the other was a simple beat I programmed on the Trommemaskine.
When the drum tape is rolling, and the drum switch is in the On
position, drum beats are routed to the output. I added a groovy little
LED to flash in time with the drums. When the blue and red arcade
button is pressed, the beat momentarily switches to fill. This is also
optically like the notes, but instead of grounding the signal, the two
opto-couplers A/B the left and right tracks. Left channel is the main
drum beat, the right channel is the drum fill synched up with the main
beat (like the notes, these signals aren't stereo, they're mixed to
mono). What's cool is that the photo-resistors retain some energy, so
you hear trails of the fill in after you let go of the button. That's
what I was avoiding on the note tapes, but I used it as a feature on
the drum tape.
Tempo is controllable via a speed potentiometer on the panel. It's
wired the same way as the tuning pots, but has a wider range.
Other panel controls include main volume, tone control, and drum
volume. There's a switch that changes the output from internal speakers
to main 1/4", with a separate volume control for internal speakers.
To make room for all the tape players, and to get rid
of redundant features like AM/FM radio and alarm clock, I had
to remove the doors that keep the tapes in position. I also did that on
the original Melloman, but I was able to use rubber bands. Rubber bands
don't look so nice, and that solution didn't really work on this
machine, so I had to do something different. The solution was to use
Yamaha key-springs (thanks for the idea and the key-springs, Russ). I
cut the springs in
half, carefully bent them by hand, covered them in heat shrink tubing,
then glued a rubber thread cap to the tops. The solution works, but it
is kind of a pain to remove the tapes.
The keyboard that's used to play notes (aka gate the tape tracks) is
from a junked Casiotone. In order to make this work, I had to cut down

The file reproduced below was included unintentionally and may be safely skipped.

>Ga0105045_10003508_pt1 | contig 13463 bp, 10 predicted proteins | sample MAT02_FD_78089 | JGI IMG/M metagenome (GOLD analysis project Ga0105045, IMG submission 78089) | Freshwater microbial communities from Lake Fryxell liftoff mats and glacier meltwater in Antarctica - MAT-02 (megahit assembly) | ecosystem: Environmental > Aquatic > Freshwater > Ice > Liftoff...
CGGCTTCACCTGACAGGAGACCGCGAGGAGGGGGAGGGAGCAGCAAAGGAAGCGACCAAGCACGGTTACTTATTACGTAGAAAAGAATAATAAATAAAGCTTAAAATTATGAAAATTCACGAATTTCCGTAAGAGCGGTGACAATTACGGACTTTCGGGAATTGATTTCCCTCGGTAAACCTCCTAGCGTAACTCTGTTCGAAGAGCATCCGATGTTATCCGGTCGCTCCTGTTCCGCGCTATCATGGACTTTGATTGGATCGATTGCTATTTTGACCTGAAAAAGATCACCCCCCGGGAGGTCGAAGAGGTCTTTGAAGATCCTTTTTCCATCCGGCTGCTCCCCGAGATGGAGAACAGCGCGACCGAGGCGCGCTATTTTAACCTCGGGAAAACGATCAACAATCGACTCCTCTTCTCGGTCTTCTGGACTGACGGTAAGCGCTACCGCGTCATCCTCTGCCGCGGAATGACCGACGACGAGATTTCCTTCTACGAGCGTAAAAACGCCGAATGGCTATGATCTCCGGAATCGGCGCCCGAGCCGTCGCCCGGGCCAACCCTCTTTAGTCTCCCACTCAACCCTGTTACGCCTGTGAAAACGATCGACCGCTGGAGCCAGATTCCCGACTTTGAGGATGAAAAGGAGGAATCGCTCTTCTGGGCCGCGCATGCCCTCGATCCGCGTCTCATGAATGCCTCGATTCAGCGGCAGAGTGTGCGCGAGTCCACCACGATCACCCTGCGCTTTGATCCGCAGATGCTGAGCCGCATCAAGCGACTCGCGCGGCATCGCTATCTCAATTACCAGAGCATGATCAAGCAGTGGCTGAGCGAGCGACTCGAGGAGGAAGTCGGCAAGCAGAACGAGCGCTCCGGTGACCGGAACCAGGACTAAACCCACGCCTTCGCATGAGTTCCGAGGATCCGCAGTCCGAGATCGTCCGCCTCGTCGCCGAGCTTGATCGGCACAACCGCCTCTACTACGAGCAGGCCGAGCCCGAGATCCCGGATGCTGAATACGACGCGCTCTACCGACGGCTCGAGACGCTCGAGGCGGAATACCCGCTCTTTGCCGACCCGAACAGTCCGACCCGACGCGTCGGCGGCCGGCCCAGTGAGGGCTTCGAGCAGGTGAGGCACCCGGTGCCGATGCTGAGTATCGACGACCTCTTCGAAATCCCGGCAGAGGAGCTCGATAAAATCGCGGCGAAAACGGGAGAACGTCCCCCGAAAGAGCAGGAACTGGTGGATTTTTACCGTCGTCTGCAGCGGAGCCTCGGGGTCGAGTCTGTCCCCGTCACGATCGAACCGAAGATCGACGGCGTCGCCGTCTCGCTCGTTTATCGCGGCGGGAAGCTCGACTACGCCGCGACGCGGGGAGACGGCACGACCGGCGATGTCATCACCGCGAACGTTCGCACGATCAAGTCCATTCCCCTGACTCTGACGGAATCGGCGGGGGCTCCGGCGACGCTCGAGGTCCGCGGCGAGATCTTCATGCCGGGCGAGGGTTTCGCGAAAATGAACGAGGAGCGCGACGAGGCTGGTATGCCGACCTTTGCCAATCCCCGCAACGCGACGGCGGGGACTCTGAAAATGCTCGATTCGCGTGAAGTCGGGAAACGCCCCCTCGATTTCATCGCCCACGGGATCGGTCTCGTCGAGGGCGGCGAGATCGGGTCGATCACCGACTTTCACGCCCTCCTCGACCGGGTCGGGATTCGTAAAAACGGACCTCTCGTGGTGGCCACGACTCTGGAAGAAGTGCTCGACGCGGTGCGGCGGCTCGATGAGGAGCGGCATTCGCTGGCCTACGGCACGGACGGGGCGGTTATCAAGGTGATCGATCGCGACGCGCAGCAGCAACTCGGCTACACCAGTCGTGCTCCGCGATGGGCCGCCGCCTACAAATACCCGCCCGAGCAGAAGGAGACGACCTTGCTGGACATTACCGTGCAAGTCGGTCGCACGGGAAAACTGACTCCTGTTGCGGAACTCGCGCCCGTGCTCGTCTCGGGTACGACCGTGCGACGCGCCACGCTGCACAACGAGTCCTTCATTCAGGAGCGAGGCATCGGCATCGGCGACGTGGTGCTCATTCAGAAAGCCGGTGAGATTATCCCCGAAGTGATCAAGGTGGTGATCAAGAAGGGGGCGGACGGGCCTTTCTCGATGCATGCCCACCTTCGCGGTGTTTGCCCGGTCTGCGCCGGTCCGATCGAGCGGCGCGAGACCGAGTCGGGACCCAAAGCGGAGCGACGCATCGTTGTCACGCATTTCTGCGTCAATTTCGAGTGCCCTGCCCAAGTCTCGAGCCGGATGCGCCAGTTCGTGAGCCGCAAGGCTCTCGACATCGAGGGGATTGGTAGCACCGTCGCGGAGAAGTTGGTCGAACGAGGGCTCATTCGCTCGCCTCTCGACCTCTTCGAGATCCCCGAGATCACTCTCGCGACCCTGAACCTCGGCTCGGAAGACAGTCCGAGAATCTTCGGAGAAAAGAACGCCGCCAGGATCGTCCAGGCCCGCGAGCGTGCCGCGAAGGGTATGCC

the keybed from 49 or so keys to 25, C to C. The original key contact
circuit board was used, but it also had to be cut. Next, the key
routing needed to be "re-matrixed". For the keying to work, each note
needs to switch to a common rail of 9v. This voltage is then routed to
the opto-coupler circuit board to gate the notes. To rematrix, you just
need an ohm meter, and you have to selectively short traces so that
ultimately, one side of each switch goes to a common point. Then you
solder the leads to the diodes. For this, the current doesn't really
need to go through the diode since all the keys are now discrete
switches. Though the voltage drop through the diodes would be small
enough to still turn on the transistors on the keying circuit.
On the new Melloman, each keyed track is sent to an active mixing
circuit. I used a TL072 opamp, and the final output is line
level mono. Switching on the Speaker Switch routes the output
through another amplifier stage to drive the two 4 ohm speakers wired
in series (8 ohm amp).
A small panel on the back of the instrument contains a grounded IEC
power socket, and 1/4" output jack.
The power comes from a switching supply that provides +/-12V and +5V
from 120VAC. Those voltages are sent to regulators to provide +/-9V and
+3v rails for the instrument.
Now please enjoy some pictures. There is a video clip at the bottom of
the page, and a link with pictures I took building the New Melloman
locked into place
Mellomen - The new
Melloman, the Drumssette, and the original Melloman